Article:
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Old 07-10-2008, 03:41 AM   #11
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Quote:
Originally Posted by suziquzie
Is it just me (I have sandy soil) or does having hilled rows seem to keep the soil around the plant drier?
You're quiet right Suzi, but by doing it like everybody says you have the benefit of being able to water the plant in the "V" where the soil joins the hill rather than using a spray and wasting water, you don't wash any insecticides off either.
Thanks guys, I was on the wrong track
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Old 07-10-2008, 07:41 AM   #12
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Quote:
Originally Posted by suziquzie View Post
Is it just me (I have sandy soil) or does having hilled rows seem to keep the soil around the plant drier?
DH insisted I needed raised rows, I think I have to water more often than I did without.
Everything grew just fine every other year without raised rows.
Miss Suzi....When I prepare my gardens I prep (disk) the area with a tractor...then I "row up" using disk hillers, an implement behind the tractor that creates long rows that are essentially long continuous "hills" These rows act mostly as a guide to lay out the garden...In a small garden spot a piece of string stretched from end to end would accomplish the same thing. Next when I get ready to plant I either use a tiller to till down the row to make a bed for the seed, or either I run planters (behind the tractor) to plant large quanities of an item...corn, or peas. In both instances the rows are mostly flattened back out. This is..in some ways an old school type of "farming"...Today's modern large scale farming (hundreds of acres) of corn, cotton, soybeans, use a "no till' method sometimes. They go into the field and simply just plant it without tilling/disking/prepping the soil first. This helps with erosion control, and it cuts out a lot of labor and fuel cost. Finally to answer your question...Yes..if your rows are left "hilled" up the soil will have a tendency to dry out faster than if the ground was flat. Also, if your soil is sandy, then it will require more frequent watering than soil that is less sandy.
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Old 07-10-2008, 07:51 AM   #13
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But if you are growing potatoes you want to keep them

"hilled" and even increase the hill as they grow. And with leeks you want to start them in the valley and gradually add soil from the hills on either side as the leeks grow.
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Old 07-10-2008, 08:13 AM   #14
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Where you'll be planting in florida Midori, you have sandy soil with good drainage. You'll need to ammend the soil with organic matter, as we discussed acouple of weeks ago. The point of hills is to keep the "fruit" from mildew or rot.
And don't plant seeds or seedling more than 12" apart to allow bees pollination easier travel distance and axcess.
The "hill" method is only used for melons and pumpkins, and potatoes. Not peppers or tomatoes.

But for the life of me, I can't figure out where your going
to put all the stuff you're talking about in these 3 threads in a "raised" home garden you extensively discussed several weeks ago.
How big is this garden going to be? And how many people do you plan to feed?
I salute you're ambition.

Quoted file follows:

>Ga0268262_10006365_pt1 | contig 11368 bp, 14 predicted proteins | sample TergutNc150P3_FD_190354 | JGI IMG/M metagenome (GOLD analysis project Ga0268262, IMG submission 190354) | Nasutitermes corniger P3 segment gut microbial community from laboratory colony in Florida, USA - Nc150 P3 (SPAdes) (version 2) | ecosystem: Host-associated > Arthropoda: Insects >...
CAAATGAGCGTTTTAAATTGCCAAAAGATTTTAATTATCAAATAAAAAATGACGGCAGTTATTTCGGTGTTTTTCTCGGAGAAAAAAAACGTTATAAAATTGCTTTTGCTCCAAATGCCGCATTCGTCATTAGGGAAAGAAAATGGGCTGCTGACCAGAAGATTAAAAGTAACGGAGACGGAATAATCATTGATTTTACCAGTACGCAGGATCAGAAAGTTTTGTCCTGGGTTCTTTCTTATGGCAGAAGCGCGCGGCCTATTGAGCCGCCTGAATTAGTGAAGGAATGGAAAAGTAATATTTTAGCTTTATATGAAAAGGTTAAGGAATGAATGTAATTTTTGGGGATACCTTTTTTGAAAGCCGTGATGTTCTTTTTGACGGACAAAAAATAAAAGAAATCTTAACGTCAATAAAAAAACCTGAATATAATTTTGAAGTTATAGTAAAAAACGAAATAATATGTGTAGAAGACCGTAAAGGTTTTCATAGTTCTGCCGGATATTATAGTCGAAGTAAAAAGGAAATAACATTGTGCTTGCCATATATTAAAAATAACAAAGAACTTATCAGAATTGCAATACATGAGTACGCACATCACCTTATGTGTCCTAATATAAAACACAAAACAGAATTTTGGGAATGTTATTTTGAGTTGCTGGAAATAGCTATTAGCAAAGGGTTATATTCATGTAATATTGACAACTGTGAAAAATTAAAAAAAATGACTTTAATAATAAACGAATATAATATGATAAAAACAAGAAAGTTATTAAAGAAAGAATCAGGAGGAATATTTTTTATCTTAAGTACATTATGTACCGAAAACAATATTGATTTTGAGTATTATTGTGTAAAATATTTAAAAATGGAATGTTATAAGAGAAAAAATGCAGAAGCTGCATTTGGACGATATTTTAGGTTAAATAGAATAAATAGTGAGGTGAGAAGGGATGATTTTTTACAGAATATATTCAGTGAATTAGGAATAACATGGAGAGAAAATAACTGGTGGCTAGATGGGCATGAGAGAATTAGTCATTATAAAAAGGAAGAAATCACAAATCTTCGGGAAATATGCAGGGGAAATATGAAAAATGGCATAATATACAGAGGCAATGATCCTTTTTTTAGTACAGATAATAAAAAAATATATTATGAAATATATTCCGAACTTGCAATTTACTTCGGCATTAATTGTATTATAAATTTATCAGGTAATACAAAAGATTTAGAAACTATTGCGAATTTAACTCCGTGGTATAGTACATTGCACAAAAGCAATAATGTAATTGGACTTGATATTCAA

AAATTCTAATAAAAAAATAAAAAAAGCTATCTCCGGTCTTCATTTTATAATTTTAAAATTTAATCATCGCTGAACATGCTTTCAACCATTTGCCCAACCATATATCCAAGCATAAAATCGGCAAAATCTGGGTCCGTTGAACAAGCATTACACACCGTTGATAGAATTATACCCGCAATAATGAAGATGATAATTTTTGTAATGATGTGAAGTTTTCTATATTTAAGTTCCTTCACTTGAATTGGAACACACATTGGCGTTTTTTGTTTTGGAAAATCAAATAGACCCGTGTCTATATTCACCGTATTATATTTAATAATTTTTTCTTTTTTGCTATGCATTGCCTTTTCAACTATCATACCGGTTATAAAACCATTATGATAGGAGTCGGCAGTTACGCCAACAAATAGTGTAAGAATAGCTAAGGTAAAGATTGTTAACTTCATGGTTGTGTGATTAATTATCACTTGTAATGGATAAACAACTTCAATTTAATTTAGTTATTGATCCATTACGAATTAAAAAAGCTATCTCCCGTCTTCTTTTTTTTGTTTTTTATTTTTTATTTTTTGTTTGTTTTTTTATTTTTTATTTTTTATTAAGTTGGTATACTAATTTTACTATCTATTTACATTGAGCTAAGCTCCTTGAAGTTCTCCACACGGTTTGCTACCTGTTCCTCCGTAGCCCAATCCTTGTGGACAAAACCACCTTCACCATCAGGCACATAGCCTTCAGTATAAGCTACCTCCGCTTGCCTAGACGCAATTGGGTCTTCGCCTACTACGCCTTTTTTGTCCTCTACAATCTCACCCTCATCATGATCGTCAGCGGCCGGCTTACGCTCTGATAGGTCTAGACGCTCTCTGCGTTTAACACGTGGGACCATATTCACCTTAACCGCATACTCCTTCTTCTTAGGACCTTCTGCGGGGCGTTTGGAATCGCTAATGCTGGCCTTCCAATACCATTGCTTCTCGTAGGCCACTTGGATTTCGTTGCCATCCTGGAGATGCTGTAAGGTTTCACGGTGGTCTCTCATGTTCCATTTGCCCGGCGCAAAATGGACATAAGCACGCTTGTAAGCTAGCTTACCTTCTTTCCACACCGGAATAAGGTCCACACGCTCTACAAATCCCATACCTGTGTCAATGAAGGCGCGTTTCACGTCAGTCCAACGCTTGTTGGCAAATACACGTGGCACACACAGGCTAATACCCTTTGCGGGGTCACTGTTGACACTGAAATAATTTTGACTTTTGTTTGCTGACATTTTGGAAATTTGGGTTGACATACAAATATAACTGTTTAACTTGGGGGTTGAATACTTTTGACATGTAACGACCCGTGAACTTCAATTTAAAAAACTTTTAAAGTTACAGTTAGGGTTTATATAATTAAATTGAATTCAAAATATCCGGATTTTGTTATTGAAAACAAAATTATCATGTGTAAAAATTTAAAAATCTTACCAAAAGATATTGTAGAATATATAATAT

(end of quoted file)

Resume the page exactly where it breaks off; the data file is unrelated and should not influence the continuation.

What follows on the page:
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Old 07-10-2008, 08:14 AM   #15
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"hilled" and even increase the hill as they grow. And with leeks you want to start them in the valley and gradually add soil from the hills on either side as the leeks grow.
Correct....pull the dirt to them as they grow...
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Old 07-10-2008, 05:00 PM   #16
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I'm not planning on planting melons, squash, and pumpkins in the garden I'm planning on growing this fall. As for the space, there's a huge yard where I'll be relocating to. I have no intention on growing things such as squash and melons in raised beds. I know they're vining plants and that they take up lots of space; this is precisely why I asked how you make hills. When I said hills, I wasn't referring to a literal hill; to my knowledge that's how they're referred to with gardening. When I say hills, I mean small mounds. Unfortunately with the explanations given, they were way too complicated and confused me even more. All I want to know is, how big in inches should the hills (mounds) be across (horizontally). I am also wondering if I should use portions of fertilizer and topsoil to form these hills. If so, what is the ratio of each to one another that I should use with the topsoil and fertilizer?

One more question I have to ask and that is this. Is it feasible to grow melons, tomatoes, squash (zucchini and pumpkin) in raised beds? If so, how? I'm just asking this for the sake of curiosity more then anything else. As to why I'm requesting this information, it's for future reference.

The only other questions I have are how far apart do you space the seeds when you plant them, and
do you have to put them in any particular shape (circle, square, triangle, etc.). How many seeds should be planted per hill, and how many do you thin them down to when they've germinated.
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Old 07-12-2008, 08:41 PM   #17
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Well, you do make hills when growing potatoes. You plant them in a flat row, but as they grow, you keep pulling the soil up around the stems, where the little potatoes form.
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